Petersburg Museum of Fine Arts, A Feast For the Eyes: European Masterpieces From the Grasset Collection is an exhibition of 40 baroque-era oil paintings – brilliant, beautiful and lyrical works from the likes of 17th and 18th century masters van Dyck, Canaletto, Brueghel the Elder, de Velde and others.The masterworks are from the private collection of Juan Manuel Grasset, of Madrid, Spain. The 90-year-old art collector attended a media preview of the exhibition, accompanied by several members of the extended Grasset family, Thursday.His daughter Christina explained that the St. Pete visit is only the second time Grasset’s collection has gone on loan in the United States; indeed, it was previously at the San Diego Museum of Art, in 2016.
Jan Davidsz. de Heem, Dutch, 1606-1683/4 Still Life of flowers in a glass vase in a stone niche, Oil on oak panel Christina Grasset detailed the collection’s backstory: “My father bought these paintings over the course of 50 years.I think there are four Spanish painters, but everything else is Dutch and Flemish. Or Italian.And so he would buy these paintings in London, or in Paris, and then bring them back to his home in Madrid.”Over the course of many years, she continued, “like any true collector, it’s very difficult for them to stop! They will see another painting, they fall in love, and they have to have it.
My parents have a fairly large home in Madrid, but we got to a point where the paintings were on the floor and stacked against the walls.“It took a very long time to convince him to part with the paintings, because they’re objects that he loves.
But we finally convinced him that they would be much better in a museum. And this is where the paintings look their best.”Frail and wheelchair-bound, but smiling and looking dapper nonetheless, Juan Manuel Grasset offered a quick compliment to the Museum of Fine Arts. “I think I never saw the collection as brilliantly displayed as it is here,” he said.The Grasset collection consists almost entirely of landscapes and still lifes of flowers, fruit bowls and laden banquet tables, along with other bounties. MFA Curator of Exhibitions and Collections Stanton Thomas asked Grasset about this.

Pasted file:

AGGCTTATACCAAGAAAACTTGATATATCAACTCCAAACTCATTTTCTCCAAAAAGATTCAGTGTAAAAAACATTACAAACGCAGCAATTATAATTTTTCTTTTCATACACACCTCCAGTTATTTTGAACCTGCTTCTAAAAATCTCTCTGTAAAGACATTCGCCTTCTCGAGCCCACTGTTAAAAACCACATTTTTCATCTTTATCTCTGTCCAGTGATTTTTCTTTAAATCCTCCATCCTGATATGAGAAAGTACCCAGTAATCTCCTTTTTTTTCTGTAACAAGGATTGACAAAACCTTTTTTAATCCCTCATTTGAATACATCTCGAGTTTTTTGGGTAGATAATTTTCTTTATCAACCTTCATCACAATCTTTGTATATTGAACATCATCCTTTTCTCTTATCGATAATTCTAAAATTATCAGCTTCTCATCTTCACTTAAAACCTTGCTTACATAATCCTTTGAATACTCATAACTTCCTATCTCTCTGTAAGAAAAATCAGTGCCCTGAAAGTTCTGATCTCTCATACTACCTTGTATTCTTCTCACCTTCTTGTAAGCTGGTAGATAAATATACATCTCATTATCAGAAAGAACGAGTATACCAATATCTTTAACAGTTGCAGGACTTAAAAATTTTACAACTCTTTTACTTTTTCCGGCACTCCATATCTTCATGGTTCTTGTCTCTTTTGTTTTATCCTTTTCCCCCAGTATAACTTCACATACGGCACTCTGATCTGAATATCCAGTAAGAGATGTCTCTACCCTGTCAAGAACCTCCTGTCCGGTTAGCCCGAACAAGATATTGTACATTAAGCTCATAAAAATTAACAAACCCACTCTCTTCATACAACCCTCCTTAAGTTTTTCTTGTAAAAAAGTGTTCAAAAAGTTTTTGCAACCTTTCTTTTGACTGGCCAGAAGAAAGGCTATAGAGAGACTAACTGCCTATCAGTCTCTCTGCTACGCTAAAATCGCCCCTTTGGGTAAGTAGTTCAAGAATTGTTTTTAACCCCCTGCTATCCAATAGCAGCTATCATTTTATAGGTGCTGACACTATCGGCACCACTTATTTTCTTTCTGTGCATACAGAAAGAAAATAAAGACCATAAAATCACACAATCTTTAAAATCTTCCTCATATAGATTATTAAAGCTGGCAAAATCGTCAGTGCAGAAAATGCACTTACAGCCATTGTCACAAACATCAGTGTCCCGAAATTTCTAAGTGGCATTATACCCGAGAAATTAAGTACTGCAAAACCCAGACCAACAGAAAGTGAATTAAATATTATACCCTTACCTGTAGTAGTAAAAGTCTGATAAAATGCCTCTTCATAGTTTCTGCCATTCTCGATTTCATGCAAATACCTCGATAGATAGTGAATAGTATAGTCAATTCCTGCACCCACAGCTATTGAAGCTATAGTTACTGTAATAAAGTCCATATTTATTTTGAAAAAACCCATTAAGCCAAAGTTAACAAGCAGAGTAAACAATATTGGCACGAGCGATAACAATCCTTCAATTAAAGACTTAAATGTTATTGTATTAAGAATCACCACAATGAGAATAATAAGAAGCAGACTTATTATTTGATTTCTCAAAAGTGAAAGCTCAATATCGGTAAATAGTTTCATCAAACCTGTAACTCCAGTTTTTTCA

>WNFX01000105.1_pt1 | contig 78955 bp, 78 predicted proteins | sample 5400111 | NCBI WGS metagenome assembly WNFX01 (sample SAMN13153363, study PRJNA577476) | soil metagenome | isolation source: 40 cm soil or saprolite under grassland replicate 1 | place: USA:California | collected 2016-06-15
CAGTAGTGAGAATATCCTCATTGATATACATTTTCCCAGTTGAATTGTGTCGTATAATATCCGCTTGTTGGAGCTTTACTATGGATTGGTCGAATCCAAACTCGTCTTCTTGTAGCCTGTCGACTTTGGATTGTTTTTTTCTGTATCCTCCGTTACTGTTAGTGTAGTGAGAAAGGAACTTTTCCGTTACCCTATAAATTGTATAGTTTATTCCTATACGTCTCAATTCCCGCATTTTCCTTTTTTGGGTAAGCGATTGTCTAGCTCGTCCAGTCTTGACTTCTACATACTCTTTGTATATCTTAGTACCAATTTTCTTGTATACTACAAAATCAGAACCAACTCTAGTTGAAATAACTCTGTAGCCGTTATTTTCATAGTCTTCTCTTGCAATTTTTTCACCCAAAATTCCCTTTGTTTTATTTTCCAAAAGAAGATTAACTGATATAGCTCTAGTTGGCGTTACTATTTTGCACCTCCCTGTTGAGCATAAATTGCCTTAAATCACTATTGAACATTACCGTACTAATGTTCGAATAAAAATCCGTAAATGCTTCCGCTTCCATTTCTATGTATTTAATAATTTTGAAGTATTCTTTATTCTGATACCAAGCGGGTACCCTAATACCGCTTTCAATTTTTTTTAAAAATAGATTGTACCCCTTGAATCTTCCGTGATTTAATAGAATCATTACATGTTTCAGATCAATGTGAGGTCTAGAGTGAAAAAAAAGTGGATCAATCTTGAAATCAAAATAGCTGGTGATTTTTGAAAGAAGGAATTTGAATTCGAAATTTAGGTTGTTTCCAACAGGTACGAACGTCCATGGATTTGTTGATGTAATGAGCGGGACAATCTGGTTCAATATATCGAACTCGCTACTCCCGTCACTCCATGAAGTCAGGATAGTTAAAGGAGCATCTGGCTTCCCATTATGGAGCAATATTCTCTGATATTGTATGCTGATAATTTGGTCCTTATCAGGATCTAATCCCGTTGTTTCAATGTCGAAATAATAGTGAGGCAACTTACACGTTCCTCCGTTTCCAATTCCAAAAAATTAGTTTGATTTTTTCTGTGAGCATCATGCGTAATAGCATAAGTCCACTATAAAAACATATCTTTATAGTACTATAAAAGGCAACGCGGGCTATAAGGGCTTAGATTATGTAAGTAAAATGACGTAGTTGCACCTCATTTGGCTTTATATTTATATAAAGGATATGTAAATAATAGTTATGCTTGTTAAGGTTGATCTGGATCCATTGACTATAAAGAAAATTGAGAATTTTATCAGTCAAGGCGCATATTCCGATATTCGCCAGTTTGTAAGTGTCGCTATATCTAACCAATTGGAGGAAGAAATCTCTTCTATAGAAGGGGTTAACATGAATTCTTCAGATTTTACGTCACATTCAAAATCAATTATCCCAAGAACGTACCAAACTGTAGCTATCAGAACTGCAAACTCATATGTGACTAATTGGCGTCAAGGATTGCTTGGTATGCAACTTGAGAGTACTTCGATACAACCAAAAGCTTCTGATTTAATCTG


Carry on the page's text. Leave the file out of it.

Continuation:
“None of the grand traditions of Spanish portrait portraiture, or religious paintings or battle scenes appealed to him,” Thomas said. “He has almost no images of people.”Thomas – and others who’ve examined and thought deeply about the collection – developed a theory. “The thought is that these very beautiful, very lyrical, very escapist pictures might be a reflection of his youth, which was during a very difficult time,” the curator explained.“It was right after World War II, there wasn’t a lot around. These are kind of a reaction to the hardships of his youth.“There’s a beautiful logic to the paintings – people enjoying themselves out in the country, or beautiful flowers, or feasts. They would have been an enormous contrast to what people would have experienced in post-World War II Spain.”Juan Manuel Grasset, seated, talks with the media at the Museum of Fine Arts March 21. At far right is his daughter Christina.
Photo by Bill DeYoung.Thomas will conduct a Gallery Talk on the exhibition from 3 to 4 p.m. Sunday, March 24.A Feast For the Eyes: European Masterpieces From the Grasset Collection will remain at the museum through July 28.And now, thisOf course, the 2nd annual St.Petersburg Tiny Home Festival is Saturday and Sunday. Everything you need to know is here.Brad PaisleyNice cross-section of popular music this weekend, including country legend Clint Black (tonight at the Mahaffey), Chicago (or what’s left of the band that was once the mighty Chicago) at Ruth Eckerd Hall tonight, and yet another country star, Brad Paisley (Valspar Live! at the Osprey Driving Range in Palm Harbor Saturday – details here).The Palladium’s got the Boogie Woogie Blues Piano Stomp Saturday (here’s what we wrote about it) and country’s Mickey Gilley Sunday.